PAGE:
Monday, July 21, 2008

Freedom of Speech

“If all mankind minus one, were of one opinion, and only one person were of the contrary opinion, mankind would be no more justified in silencing that one person, than he, if he had the power, would be justified in silencing mankind.” On Liberty, John Stuart Mill.

We in Pakistan don’t like to be contradicted. Fathers scold their children for correcting them; rulers forbid the press from criticizing them; teachers punish students who question them; religious leaders threaten those who challenge them; and the religious majority lynches or hangs those who contradict their beliefs.

All because of the deep-seated intellectual stupidity prevalent in our society.

Free speech does not harm anyone (except when used to instigate people to violence). It does, however, inconvenience those who do not like to think, who have passively received ideas and beliefs from their family or their society. Their intellectual laziness runs so deep that they would rather riot, burn things and murder than pause to think and respond to words with words.

Ideas should be challenged; people should be inconvenienced. The state should not protect ideas and beliefs from criticism but it should protect the critics from any physical danger that their critique puts them in.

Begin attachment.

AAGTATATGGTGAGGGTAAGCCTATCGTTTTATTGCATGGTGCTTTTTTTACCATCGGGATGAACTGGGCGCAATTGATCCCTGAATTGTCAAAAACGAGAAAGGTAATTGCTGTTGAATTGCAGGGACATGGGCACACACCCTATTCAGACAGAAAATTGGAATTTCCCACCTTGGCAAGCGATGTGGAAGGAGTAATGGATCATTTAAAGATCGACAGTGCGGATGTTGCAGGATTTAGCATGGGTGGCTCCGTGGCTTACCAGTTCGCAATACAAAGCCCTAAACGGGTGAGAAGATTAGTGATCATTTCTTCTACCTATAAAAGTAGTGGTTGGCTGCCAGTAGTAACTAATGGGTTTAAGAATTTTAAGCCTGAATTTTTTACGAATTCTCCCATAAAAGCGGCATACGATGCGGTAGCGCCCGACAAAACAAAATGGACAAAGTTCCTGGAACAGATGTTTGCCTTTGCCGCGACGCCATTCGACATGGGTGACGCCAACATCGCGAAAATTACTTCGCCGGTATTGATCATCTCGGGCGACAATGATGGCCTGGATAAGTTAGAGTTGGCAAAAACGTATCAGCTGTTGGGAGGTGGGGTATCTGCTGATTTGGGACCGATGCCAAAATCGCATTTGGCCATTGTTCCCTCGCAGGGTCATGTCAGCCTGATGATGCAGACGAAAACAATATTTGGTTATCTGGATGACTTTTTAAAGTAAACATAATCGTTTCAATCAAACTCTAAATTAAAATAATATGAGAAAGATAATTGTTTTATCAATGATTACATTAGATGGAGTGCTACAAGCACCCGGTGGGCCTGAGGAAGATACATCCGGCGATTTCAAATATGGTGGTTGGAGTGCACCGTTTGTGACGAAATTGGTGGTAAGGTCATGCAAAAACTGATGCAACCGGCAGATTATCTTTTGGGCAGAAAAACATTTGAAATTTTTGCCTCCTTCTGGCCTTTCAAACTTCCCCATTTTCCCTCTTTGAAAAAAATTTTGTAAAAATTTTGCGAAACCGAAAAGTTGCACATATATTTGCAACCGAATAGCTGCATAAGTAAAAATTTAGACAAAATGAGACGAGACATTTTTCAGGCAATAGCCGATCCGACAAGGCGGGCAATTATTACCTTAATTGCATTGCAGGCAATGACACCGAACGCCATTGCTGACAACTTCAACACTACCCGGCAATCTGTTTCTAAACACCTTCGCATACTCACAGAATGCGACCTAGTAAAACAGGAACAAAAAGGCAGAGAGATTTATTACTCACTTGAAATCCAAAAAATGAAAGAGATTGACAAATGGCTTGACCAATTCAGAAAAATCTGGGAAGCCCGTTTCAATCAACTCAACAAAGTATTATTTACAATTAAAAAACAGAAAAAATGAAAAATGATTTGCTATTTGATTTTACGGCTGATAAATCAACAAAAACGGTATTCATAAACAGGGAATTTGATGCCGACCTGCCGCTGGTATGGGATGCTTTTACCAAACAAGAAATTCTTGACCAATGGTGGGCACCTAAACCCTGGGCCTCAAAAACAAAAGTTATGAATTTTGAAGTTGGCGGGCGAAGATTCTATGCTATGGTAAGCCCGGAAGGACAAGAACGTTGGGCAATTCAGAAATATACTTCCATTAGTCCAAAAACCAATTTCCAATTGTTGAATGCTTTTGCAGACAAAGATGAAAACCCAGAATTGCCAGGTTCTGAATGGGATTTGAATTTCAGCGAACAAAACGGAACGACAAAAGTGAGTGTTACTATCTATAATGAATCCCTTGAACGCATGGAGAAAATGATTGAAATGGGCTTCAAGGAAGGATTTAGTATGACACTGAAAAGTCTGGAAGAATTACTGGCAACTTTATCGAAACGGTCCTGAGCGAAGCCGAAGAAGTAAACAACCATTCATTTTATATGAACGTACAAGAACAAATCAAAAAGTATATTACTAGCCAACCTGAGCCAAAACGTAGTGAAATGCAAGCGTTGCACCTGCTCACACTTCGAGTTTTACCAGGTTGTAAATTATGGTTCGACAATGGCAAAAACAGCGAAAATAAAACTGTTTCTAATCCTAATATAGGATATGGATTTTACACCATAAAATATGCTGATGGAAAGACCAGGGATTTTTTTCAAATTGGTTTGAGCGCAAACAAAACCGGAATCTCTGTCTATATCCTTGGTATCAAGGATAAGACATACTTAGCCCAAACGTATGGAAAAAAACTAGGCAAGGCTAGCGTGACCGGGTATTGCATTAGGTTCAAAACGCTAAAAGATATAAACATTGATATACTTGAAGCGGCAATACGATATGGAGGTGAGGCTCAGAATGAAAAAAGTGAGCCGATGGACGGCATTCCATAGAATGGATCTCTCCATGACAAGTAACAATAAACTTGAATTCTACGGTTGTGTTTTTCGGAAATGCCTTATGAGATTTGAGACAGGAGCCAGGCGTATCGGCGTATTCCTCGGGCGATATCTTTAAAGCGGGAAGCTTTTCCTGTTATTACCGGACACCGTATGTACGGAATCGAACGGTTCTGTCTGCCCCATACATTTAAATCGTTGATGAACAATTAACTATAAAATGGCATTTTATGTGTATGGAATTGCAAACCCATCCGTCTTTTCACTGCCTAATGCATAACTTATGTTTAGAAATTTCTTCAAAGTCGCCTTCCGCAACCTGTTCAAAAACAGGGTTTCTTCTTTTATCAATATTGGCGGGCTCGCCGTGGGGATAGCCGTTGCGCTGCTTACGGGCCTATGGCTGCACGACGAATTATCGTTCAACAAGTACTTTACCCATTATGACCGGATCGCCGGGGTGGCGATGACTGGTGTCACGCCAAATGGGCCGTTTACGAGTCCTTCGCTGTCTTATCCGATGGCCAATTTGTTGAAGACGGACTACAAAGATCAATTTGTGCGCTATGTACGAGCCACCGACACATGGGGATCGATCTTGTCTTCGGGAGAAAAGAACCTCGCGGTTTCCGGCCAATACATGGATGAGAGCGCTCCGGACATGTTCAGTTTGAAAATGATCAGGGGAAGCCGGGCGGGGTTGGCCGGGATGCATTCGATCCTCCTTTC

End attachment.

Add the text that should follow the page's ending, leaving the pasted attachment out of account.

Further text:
Progress is only possible through the dissemination of new ideas and we as a society must learn to tolerate them, even if they challenge everything our society stands for. We do not need to accept the ideas, we do not even need to like them, but we cannot quash the ideas just because we disagree with them. It is not for the state or society to censor or privilege ideas and beliefs. Every individual must be allowed to decide the matter for his or herself.

Besides, if we believe that what we hold to be true is in fact absolutely true, we should not shrink from letting people challenge it. The truth by its very nature must stand up to all criticism. But if we do doubt ourselves, is it not better to listen to those who claim to have some answers? The only thing we could lose is our doubt.

Endnote: I strongly recommend J.S. Mill’s On Liberty to anyone who has not read it. At the very least read the first and second chapters. His arguments for free speech are excellent. Here is a link to the book if you are interested:

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